As it turns out, yoga can do a lot more than just decorate your Instagram feed. Findings from Boston University School of Medicine point to yoga as an alternative to pharmaceutical treatments for depression.
Almost half of individuals using antidepressants for Major Depressive disorder (MDD) do not achieve full remission. Researchers suggest yoga-based therapy as a promising treatment to fill the gap. The study found that study participants who participated in at least two 90-minute yoga classes per week had a significant decrease in depressive symptoms.
The study looked specifically into a technique called “Iyengar yoga” that focuses on precise alignment and breathing exercises. Researchers paired Iyengar yoga positions with transitions into periods of relaxation to enhance the potential relief effects for patients with MDD.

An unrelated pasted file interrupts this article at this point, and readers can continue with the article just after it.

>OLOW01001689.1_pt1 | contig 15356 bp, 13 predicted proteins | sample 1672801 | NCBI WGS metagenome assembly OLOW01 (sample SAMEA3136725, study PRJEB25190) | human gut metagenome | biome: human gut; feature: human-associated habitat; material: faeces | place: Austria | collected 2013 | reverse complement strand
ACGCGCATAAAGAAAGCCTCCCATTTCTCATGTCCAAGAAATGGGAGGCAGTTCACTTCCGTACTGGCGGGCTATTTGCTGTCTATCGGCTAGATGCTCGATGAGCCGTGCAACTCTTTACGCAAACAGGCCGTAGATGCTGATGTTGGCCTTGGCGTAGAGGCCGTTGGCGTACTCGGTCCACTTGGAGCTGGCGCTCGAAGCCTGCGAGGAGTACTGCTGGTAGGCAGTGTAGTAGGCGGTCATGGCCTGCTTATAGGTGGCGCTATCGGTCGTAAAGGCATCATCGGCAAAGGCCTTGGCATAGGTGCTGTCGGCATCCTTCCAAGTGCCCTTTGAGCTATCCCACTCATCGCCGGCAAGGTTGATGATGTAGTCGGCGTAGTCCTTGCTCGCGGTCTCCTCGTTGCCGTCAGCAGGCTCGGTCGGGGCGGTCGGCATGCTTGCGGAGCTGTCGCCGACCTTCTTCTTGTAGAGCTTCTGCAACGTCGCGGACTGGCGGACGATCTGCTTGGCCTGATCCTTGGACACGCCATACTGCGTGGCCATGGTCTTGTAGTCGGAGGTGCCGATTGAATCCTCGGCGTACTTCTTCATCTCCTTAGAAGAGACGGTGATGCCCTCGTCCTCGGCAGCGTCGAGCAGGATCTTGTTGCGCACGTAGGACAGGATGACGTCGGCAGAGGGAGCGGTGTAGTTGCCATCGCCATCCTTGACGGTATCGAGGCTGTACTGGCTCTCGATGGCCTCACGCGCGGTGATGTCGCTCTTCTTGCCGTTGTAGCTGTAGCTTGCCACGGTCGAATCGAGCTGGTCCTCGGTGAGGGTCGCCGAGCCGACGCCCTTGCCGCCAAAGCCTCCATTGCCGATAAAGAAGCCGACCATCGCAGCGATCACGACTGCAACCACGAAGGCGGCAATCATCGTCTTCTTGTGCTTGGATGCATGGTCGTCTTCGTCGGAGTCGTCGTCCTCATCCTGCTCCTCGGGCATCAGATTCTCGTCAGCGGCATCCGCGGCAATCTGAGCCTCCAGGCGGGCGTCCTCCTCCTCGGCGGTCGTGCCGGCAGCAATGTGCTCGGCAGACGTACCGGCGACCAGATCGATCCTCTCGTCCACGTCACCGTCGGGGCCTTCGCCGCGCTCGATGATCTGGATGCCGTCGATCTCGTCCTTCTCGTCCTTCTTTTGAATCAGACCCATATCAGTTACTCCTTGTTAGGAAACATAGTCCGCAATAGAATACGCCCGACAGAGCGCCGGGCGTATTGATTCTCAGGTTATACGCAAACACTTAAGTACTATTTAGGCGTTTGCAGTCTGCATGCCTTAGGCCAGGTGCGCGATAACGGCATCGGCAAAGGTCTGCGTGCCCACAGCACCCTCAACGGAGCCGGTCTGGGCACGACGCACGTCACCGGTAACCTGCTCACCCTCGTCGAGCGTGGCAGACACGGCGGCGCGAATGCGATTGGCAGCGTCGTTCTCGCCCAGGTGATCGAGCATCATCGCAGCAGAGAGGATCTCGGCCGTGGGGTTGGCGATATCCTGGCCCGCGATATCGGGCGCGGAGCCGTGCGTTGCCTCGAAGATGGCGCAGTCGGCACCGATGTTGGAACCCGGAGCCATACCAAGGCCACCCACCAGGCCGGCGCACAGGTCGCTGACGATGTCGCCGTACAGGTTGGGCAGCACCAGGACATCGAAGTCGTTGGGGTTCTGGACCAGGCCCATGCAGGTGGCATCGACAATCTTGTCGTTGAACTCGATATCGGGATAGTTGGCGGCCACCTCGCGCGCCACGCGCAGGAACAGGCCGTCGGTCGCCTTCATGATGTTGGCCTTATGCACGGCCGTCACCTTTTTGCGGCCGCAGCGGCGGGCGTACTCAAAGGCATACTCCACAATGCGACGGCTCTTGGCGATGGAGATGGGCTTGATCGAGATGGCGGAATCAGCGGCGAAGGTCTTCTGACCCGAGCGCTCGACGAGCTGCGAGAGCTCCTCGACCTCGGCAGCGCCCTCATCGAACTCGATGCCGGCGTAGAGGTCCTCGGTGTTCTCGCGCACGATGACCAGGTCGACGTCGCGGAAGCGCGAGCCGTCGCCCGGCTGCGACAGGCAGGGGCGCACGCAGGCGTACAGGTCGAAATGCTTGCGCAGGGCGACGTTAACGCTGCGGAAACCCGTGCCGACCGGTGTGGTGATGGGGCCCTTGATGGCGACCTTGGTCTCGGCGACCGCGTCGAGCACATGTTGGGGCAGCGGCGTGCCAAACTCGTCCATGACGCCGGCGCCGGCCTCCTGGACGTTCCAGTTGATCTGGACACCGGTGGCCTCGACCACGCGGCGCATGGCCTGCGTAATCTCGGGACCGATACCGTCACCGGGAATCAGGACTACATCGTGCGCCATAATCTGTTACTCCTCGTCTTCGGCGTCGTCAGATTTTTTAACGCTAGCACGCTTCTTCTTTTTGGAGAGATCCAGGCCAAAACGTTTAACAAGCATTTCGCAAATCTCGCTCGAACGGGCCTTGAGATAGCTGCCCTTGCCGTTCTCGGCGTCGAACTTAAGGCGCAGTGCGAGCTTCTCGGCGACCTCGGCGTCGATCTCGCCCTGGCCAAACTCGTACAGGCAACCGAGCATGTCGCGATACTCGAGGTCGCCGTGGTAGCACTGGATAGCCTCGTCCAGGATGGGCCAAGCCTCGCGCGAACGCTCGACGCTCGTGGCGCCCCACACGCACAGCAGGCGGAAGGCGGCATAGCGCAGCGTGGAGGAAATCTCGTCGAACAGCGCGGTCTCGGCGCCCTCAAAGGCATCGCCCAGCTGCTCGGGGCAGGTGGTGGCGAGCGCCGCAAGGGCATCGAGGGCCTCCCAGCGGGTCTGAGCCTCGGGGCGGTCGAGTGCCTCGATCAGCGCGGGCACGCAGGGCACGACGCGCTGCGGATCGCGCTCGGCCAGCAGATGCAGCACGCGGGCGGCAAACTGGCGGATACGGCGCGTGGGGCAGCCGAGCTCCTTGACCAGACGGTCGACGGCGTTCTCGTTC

The research, published in the Journal of Alternative and Complementary Medicine, randomized study participants with MDD into a high-dose group (three classes a week) and a low-dose group (two classes a week) for a 12-week yoga schedule. Both groups showed improvements in their depression symptoms, with subjects in the high-dose group testing higher in clinical improvements. Researchers used the Beck Depression Inventory-II as well as the Columbia-Suicide Severity Rating Scale to track the progress of participants.
With this new information, those with Major Depressive Disorder may be able to ease their symptoms without the side effects of pharmaceutical treatments.
In a statement, the researchers concluded that the study, “supports the use of a yoga and coherent breathing intervention in major depressive disorder in people who are not on antidepressants and in those who have been on a stable dose of antidepressants and have not achieved a resolution of their symptoms.”
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Jane Snyder is a health intern with Paste and a freelance writer and photojournalist based out of Athens, Georgia.